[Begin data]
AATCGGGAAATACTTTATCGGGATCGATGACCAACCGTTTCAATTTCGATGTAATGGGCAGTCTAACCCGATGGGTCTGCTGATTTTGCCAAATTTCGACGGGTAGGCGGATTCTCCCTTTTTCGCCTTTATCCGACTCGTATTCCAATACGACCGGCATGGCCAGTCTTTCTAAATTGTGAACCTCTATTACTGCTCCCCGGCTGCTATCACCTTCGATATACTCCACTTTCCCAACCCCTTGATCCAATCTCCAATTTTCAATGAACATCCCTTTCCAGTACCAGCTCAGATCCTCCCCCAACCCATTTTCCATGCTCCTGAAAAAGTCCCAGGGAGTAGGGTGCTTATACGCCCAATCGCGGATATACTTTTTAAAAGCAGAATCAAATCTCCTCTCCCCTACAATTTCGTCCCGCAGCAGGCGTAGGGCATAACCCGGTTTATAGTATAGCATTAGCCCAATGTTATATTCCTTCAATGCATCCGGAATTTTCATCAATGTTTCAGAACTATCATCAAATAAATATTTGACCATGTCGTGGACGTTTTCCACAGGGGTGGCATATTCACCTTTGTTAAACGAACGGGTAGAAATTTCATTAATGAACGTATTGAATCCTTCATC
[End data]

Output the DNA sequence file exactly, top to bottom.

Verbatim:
AATCGGGAAATACTTTATCGGGATCGATGACCAACCGTTTCAATTTCGATGTAATGGGCAGTCTAACCCGATGGGTCTGCTGATTTTGCCAAATTTCGACGGGTAGGCGGATTCTCCCTTTTTCGCCTTTATCCGACTCGTATTCCAATACGACCGGCATGGCCAGTCTTTCTAAATTGTGAACCTCTATTACTGCTCCCCGGCTGCTATCACCTTCGATATACTCCACTTTCCCAACCCCTTGATCCAATCTCCAATTTTCAATGAACATCCCTTTCCAGTACCAGCTCAGATCCTCCCCCAACCCATTTTCCATGCTCCTGAAAAAGTCCCAGGGAGTAGGGTGCTTATACGCCCAATCGCGGATATACTTTTTAAAAGCAGAATCAAATCTCCTCTCCCCTACAATTTCGTCCCGCAGCAGGCGTAGGGCATAACCCGGTTTATAGTATAGCATTAGCCCAATGTTATATTCCTTCAATGCATCCGGAATTTTCATCAATGTTTCAGAACTATCATCAAATAAATATTTGACCATGTCGTGGACGTTTTCCACAGGGGTGGCATATTCACCTTTGTTAAACGAACGGGTAGAAATTTCATTAATGAACGTATTGAATCCTTCATC